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LARRY G. MASSANARI, Commissioner of Social Security Administration,


No. 01-5072

(D.C. No. 99-CV-996-M)

(N.D. Okla.)


Before EBEL, KELLY, and BRISCOE, Circuit Judges.

After examining the briefs and appellate record, this panel has determined unanimously to grant the parties' request for a decision on the briefs without oral argument. See Fed. R. App. P. 34(f); 10th Cir. R. 34.1(G). The case is therefore ordered submitted without oral argument.

Plaintiff Frank Twist appeals from an order of the district court affirming the Commissioner's determination that he is not entitled to Social Security disability benefits. We affirm.

We review the Commissioner's decision to determine whether his factual findings were supported by substantial evidence in light of the entire record and to determine whether he applied the correct legal standards. See Castellano v. Sec'y of Health & Human Servs., 26 F.3d 1027, 1028 (10th Cir. 1994). "Substantial evidence is such relevant evidence as a reasonable mind might accept as adequate to support a conclusion." Id. (quotations omitted). In the course of our review, we may "neither reweigh the evidence nor substitute our judgment for that of the agency." Casias v. Sec'y of Health & Human Servs., 933 F.2d 799, 800 (10th Cir. 1991).

Mr. Twist alleged disability as of May 20, 1996, due to complications from diabetes, which he has had for forty-six years. The administrative law judge (ALJ) determined that Mr. Twist was not disabled at step two of the five-step sequential process, see Williams v. Bowen, 844 F.2d 748, 750-52 (10th Cir. 1988), holding he did not have a severe impairment because none of his impairments "significantly limit[ed] his ability to perform basic work-related activities . . . ." App. Vol. II at 17.

On appeal, Mr. Twist argues that the ALJ erred in denying benefits at step two because this court has declared step two invalid. He also contends he cannot return to his past relevant work as a teacher.

As defendant notes, Mr. Twist did not raise his argument regarding the alleged invalidity of step two to the district court. Therefore, we may not review it. See Crow v. Shalala, 40 F.3d 323, 324 (10th Cir. 1994). Further, this argument is without merit. See Bowen v. Yuckert, 482 U.S. 137, 154 (1987).

Mr. Twist's argument that he cannot perform his past relevant work is irrelevant at step two. At step two, the claimant bears the burden to demonstrate an impairment or combination of impairments that significantly limits his ability to do basic work activities. See 20 C.F.R. § 404.1520(c). The step two severity determination is based on medical factors alone, and "does not include consideration of such vocational factors as age, education, and work experience." Williams, 844 F.2d at 750 (emphasis added). Instead, "the claimant must make a threshold showing that his medically determinable impairment or combination of impairments significantly limits his ability to do basic work activities . . . ." Id. at 751. While we have characterized this showing as "de minimis," see Hawkins v. Chater, 113 F.3d 1162, 1169 (10th Cir. 1997), the mere presence of a condition or ailment documented in the record is not sufficient to prove that the plaintiff is significantly limited in the ability to do basic work activities, see Hinkle v. Apfel, 132 F.3d 1349, 1352 (10th Cir. 1997).(1)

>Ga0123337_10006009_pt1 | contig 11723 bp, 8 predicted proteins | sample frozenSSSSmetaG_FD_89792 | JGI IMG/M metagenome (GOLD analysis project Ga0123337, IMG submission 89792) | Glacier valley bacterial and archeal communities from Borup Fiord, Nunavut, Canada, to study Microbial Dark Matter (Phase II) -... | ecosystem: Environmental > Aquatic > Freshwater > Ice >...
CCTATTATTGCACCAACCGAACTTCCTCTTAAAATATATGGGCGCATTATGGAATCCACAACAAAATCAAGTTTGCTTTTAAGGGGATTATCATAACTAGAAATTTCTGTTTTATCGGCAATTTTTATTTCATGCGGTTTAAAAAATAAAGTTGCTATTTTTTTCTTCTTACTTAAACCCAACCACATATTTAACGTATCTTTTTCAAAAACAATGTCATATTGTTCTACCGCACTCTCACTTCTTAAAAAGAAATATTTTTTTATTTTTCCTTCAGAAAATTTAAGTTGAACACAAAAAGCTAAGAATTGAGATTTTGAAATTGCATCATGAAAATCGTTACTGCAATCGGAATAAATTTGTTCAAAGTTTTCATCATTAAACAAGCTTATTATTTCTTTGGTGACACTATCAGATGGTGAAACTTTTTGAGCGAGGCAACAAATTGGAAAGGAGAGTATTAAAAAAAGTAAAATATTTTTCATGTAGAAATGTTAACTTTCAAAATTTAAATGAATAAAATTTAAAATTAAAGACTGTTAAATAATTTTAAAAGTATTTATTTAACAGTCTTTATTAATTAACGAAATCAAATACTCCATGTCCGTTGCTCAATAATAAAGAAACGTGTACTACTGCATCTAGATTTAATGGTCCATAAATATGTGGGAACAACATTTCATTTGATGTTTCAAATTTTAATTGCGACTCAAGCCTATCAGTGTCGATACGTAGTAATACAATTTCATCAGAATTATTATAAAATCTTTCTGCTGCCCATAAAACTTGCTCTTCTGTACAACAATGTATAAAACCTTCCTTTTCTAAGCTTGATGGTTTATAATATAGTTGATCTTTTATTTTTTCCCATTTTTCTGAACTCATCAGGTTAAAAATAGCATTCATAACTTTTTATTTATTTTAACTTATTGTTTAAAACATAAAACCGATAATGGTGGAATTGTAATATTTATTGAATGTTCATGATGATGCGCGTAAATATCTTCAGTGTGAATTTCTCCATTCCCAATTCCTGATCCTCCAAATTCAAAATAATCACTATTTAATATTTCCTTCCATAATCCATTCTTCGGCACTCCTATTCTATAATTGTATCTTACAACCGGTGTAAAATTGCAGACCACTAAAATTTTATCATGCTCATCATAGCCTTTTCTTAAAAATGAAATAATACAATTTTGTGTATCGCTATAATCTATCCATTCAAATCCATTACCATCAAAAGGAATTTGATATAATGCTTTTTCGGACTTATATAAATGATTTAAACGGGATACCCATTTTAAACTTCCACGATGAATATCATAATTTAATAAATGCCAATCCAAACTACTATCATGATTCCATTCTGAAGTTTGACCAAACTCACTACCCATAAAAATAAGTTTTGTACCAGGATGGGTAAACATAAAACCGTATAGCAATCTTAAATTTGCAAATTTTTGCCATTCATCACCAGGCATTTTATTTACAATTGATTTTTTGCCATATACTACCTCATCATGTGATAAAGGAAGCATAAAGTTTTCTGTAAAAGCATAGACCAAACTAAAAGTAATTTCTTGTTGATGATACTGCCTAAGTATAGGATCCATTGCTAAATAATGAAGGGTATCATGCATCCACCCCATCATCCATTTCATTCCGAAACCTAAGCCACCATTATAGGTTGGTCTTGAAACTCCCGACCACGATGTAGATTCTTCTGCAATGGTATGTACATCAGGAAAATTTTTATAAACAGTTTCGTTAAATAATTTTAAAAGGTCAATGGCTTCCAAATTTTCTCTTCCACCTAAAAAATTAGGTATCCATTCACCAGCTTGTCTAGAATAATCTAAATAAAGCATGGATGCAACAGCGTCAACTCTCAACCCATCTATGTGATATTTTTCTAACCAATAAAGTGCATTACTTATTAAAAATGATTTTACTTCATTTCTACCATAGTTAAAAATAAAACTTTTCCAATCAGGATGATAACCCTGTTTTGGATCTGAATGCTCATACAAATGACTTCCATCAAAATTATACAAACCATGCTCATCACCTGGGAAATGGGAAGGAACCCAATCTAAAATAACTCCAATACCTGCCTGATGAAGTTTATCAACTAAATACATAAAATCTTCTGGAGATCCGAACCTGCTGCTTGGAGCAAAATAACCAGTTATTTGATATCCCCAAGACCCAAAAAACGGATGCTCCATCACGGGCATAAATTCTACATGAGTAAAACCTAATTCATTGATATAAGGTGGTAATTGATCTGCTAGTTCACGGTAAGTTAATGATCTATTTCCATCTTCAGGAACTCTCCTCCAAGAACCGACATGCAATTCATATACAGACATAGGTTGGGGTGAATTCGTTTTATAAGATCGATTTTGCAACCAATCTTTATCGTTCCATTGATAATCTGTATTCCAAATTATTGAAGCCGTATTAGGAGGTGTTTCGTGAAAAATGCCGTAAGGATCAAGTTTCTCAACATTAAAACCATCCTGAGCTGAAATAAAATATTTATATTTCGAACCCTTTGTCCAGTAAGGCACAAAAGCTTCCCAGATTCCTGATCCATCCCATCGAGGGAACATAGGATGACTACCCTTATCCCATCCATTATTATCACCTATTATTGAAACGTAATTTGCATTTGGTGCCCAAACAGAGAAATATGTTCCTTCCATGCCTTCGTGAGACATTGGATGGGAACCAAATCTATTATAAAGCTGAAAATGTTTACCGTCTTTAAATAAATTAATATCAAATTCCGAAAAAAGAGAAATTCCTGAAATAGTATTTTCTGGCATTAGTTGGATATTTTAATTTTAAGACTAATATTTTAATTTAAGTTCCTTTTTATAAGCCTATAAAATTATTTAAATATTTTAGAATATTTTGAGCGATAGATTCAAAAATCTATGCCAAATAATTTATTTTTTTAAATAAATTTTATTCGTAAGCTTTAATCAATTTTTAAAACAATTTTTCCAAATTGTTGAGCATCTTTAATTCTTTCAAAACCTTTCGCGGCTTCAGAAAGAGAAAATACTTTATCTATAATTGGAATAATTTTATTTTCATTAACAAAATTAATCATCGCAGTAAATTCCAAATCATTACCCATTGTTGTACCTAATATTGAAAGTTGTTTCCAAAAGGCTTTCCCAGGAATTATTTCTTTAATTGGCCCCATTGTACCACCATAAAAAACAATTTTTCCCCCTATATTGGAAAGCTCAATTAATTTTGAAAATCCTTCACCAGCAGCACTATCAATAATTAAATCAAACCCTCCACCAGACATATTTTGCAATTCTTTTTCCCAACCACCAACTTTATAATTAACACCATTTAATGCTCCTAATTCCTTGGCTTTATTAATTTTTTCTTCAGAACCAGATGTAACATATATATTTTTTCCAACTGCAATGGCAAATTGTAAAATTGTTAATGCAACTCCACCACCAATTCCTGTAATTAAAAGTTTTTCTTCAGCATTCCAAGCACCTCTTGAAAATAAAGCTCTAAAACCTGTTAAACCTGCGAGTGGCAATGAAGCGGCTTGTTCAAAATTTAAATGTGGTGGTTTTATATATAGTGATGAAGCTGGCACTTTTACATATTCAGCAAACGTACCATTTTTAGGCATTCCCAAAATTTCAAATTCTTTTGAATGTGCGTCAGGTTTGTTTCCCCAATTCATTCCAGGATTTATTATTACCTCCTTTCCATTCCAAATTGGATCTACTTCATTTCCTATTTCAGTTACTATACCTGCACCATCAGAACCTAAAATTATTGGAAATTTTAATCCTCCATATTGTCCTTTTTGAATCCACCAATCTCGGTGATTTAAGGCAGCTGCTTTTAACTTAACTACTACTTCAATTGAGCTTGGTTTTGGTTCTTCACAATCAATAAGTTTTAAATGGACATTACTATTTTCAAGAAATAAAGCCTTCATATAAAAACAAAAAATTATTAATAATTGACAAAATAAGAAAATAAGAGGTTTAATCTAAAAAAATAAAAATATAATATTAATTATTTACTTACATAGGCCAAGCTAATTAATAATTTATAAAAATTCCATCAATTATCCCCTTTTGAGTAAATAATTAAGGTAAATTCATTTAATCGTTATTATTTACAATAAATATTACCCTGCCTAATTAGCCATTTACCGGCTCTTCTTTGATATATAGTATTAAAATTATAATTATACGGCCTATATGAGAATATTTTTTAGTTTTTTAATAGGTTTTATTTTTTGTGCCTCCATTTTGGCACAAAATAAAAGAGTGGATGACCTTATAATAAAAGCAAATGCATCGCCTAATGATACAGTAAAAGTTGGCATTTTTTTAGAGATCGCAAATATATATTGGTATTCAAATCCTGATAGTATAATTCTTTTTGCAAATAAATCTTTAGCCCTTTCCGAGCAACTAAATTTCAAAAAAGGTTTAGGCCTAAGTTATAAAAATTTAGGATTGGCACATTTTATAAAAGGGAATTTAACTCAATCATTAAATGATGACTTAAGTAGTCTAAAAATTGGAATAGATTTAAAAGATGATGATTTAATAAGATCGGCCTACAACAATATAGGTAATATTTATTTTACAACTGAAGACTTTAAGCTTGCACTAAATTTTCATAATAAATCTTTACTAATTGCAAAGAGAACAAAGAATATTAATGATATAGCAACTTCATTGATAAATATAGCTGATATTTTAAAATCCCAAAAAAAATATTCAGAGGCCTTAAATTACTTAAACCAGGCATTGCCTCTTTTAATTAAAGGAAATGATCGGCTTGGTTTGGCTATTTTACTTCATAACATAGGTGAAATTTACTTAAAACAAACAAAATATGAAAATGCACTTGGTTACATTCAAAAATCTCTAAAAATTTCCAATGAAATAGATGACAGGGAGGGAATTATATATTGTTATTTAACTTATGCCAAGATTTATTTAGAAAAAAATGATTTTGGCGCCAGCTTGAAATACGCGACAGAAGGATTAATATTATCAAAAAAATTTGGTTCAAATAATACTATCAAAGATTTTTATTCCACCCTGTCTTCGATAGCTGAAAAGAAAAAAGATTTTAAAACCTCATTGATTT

Mr. Twist alleged complications from uncontrolled diabetes, including trigger finger, thyromegally, retinopathy, and peripheral vascular disease, as well as pain, prevented him from performing his past relevant work. The ALJ determined that Mr. Twist's testimony was not fully credible because the record did not contain objective findings supporting his complaints. Our review of the record supports the ALJ's determination. The record contains no evidence that Mr. Twist complained of, or received treatment for, his complaints aside from being treated successfully for trigger finger. He takes pain medication for headaches and Prozac for depression, but has received no psychiatric treatment for depression. His treating physician noted several times that his health was good and he was doing well. See App., Vol. II at 173 ("Generally, I feel that you're doing well," as of March 1997); id. at 191 ("Overall I feel that your health is very good" as of January 1996).

The record contains substantial evidence to support the ALJ's determination. Therefore, we AFFIRM the judgment of the United States District Court for the Northern District of Oklahoma.

Entered for the Court

Paul J. Kelly, Jr.

Circuit Judge

Click footnote number to return to corresponding location in the text.

*. This order and judgment is not binding precedent, except under the doctrines of law of the case, res judicata, and collateral estoppel. The court generally disfavors the citation of orders and judgments; nevertheless, an order and judgment may be cited under the terms and conditions of 10th Cir. R. 36.3.

1. Nor is there any requirement that the plaintiff be able to perform his past work activity. Mr. Twist testified that he was working full time as a library clerk for a university. The ALJ did not rest his determination on this fact, as Mr. Twist did not present evidence that his employment met the requirements for substantial gainful activity.

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